Bangladesh hangs Jamaat-e-Islami leader for war crimes
Bangladesh's Law Minister Anisul Haq stated that key Jamaat-e-Islami financier Mir Quasem Ali had been hanged for war crimes during the 1971 war. He was executed at the Kashimpur Central Jail for murder, torture, confinement and inciting religious hatred during the war for independence from Pakistan. Bangladesh's Supreme Court had rejected his final appeal against the death sentence.
Bangladesh Liberation War
The Bangladesh Liberation War in 1971 which saw the emergence of Bangladesh (formerly East Pakistan) as an independent state, had 3 million fatalities according to the Bangladeshi government. However, independent researchers estimate around 500,000 fatalities.
Bangladesh Nationalist Party leader charged with genocide
Salahhuddin Quader Chowdhury was the eldest son of the late Muslim League and Chittagong- based leader Fazlul Quader Chowdhury. Better known as Saqa, Chowdhury was an influential politican of the opposition Bangladesh Nationalist Party and was elected MP six times. Two years ago, a special war crimes tribunal found him guilty of arson, genocide and persecuting people on political and religious grounds.
Secretary-general of Jamaat-e-Islami guilty of murder
Ali Ahsan Mohammad Mujahid was the leader of the student wing of Jamaat-e-Islami in 1971 and supported anti-independence causes. Mujahid, 67, was accused of killing several pro-independence Bangladeshi intellectuals and leaders during the 1971 war. He was the secretary-general of Jamaat-e-Islami, the largest Islamist party in Bangladesh, when he was found guilty of charges of abduction and murder, among others, in July 2013.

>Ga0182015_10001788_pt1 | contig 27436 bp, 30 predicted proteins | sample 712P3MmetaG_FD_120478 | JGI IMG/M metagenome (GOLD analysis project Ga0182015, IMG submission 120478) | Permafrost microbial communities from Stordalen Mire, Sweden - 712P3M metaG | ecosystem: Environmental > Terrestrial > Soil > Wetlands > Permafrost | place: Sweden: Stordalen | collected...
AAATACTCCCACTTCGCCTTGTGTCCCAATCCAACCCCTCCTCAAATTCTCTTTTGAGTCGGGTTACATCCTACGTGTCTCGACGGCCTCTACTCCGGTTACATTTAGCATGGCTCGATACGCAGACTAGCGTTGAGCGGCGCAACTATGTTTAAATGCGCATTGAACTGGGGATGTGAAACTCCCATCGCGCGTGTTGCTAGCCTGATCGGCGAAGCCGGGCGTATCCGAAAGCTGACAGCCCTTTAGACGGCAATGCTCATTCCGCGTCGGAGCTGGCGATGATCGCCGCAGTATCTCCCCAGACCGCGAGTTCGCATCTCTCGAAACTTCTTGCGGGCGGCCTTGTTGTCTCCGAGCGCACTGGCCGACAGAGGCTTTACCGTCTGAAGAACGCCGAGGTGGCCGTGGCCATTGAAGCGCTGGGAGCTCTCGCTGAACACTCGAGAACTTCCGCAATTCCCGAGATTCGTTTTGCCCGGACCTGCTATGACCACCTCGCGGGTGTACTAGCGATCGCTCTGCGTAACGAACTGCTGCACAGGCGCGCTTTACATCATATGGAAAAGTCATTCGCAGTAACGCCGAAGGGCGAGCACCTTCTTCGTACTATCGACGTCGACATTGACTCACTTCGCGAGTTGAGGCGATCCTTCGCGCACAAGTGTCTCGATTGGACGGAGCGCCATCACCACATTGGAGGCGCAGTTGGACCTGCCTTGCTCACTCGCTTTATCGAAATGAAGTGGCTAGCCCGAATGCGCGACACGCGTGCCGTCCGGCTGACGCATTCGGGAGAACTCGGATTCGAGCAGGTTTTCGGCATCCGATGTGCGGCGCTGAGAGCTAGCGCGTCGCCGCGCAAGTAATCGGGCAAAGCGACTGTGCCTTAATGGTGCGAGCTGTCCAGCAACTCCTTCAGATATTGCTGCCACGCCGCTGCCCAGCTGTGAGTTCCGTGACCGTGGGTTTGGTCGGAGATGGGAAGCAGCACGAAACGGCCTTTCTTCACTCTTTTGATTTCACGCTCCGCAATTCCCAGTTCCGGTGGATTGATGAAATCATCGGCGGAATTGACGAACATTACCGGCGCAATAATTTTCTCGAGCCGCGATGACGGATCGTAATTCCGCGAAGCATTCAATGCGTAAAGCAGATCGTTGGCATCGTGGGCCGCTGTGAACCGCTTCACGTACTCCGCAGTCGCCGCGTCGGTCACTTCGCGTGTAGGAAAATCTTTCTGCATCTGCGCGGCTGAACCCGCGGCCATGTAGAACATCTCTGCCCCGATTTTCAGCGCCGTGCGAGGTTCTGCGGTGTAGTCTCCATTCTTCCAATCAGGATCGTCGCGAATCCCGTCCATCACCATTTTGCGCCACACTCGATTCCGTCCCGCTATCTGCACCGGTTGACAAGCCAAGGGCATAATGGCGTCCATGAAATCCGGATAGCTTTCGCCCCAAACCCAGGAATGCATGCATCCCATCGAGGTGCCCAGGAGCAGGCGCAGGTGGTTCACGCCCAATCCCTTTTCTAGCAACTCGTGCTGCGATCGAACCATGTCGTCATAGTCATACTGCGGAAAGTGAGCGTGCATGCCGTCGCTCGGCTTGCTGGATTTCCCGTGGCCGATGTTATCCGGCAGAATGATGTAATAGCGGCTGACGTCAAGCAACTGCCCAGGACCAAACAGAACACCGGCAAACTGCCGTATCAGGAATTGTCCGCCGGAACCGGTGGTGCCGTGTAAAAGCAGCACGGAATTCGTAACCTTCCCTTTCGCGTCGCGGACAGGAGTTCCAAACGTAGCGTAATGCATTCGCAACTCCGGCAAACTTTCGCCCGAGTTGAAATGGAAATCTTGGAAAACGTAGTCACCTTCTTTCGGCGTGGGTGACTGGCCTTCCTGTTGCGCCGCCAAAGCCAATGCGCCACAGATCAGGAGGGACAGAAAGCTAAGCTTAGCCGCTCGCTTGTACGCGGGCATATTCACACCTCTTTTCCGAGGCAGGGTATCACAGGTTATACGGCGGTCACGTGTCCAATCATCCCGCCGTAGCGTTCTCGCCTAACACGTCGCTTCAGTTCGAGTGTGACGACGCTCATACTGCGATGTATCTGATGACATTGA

Bangladesh executes opposition leaders over 1971 war crimes
Bangladesh executed two opposition leaders, Salahuddin Quader Chowdhury and Ali Ahsan Mohammad Mujahid, for war crimes committed in the 1971 independence struggle against Pakistan. They were hanged in Dhaka's central jail today after being convicted on charges of genocide and rape in 2013. Both men had maintained that they were innocent of the charges, but the Supreme Court upheld their sentences earlier this month.
Controversy surrounding the trials
US lawmakers overseeing foreign policy described the war crimes tribunal which convicted Chowdhury and Mujahid as being "very flawed" and a means of political retribution. New York-based Human Rights Watch cited "serious fair trial concerns surrounding their convictions". Stephen Rapp, President Obama's ex-ambassador for war crimes, said it was "disturbing" that Chowdhury was denied the right to call alibi witnesses to provide testimony.
Deadliest post-independence violence
The conviction of Mujahid triggered violence in Bangladesh as Jamaat-e-Islami activists clashed with police resulting in the deaths of over 500 people. It marked the deadliest violence in the country since Bangladesh's independence in 1971.